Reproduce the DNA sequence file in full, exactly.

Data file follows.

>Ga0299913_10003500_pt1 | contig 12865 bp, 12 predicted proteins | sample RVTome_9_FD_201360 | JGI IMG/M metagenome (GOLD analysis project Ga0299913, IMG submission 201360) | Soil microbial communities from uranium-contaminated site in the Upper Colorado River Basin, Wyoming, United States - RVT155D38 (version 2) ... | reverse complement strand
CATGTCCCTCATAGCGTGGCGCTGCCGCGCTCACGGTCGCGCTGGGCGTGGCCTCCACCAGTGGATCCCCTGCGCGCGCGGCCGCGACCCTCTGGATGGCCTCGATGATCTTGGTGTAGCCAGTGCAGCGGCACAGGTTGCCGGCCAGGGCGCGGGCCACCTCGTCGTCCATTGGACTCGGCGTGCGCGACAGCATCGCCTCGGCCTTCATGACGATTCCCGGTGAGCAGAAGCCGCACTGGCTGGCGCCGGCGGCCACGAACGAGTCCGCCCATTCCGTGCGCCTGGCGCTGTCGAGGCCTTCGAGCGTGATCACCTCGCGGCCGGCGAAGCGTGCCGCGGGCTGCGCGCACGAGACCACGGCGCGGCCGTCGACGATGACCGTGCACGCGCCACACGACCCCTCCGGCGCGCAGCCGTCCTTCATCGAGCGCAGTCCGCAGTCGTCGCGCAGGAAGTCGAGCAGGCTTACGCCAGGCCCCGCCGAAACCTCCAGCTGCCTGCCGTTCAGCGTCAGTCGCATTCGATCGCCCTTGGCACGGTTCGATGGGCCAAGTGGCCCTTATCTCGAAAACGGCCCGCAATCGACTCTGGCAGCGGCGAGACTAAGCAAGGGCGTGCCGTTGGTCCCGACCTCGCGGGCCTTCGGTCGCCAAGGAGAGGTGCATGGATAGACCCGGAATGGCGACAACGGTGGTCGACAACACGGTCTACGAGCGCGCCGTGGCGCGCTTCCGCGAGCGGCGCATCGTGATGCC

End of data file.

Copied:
>Ga0299913_10003500_pt1 | contig 12865 bp, 12 predicted proteins | sample RVTome_9_FD_201360 | JGI IMG/M metagenome (GOLD analysis project Ga0299913, IMG submission 201360) | Soil microbial communities from uranium-contaminated site in the Upper Colorado River Basin, Wyoming, United States - RVT155D38 (version 2) ... | reverse complement strand
CATGTCCCTCATAGCGTGGCGCTGCCGCGCTCACGGTCGCGCTGGGCGTGGCCTCCACCAGTGGATCCCCTGCGCGCGCGGCCGCGACCCTCTGGATGGCCTCGATGATCTTGGTGTAGCCAGTGCAGCGGCACAGGTTGCCGGCCAGGGCGCGGGCCACCTCGTCGTCCATTGGACTCGGCGTGCGCGACAGCATCGCCTCGGCCTTCATGACGATTCCCGGTGAGCAGAAGCCGCACTGGCTGGCGCCGGCGGCCACGAACGAGTCCGCCCATTCCGTGCGCCTGGCGCTGTCGAGGCCTTCGAGCGTGATCACCTCGCGGCCGGCGAAGCGTGCCGCGGGCTGCGCGCACGAGACCACGGCGCGGCCGTCGACGATGACCGTGCACGCGCCACACGACCCCTCCGGCGCGCAGCCGTCCTTCATCGAGCGCAGTCCGCAGTCGTCGCGCAGGAAGTCGAGCAGGCTTACGCCAGGCCCCGCCGAAACCTCCAGCTGCCTGCCGTTCAGCGTCAGTCGCATTCGATCGCCCTTGGCACGGTTCGATGGGCCAAGTGGCCCTTATCTCGAAAACGGCCCGCAATCGACTCTGGCAGCGGCGAGACTAAGCAAGGGCGTGCCGTTGGTCCCGACCTCGCGGGCCTTCGGTCGCCAAGGAGAGGTGCATGGATAGACCCGGAATGGCGACAACGGTGGTCGACAACACGGTCTACGAGCGCGCCGTGGCGCGCTTCCGCGAGCGGCGCATCGTGATGCC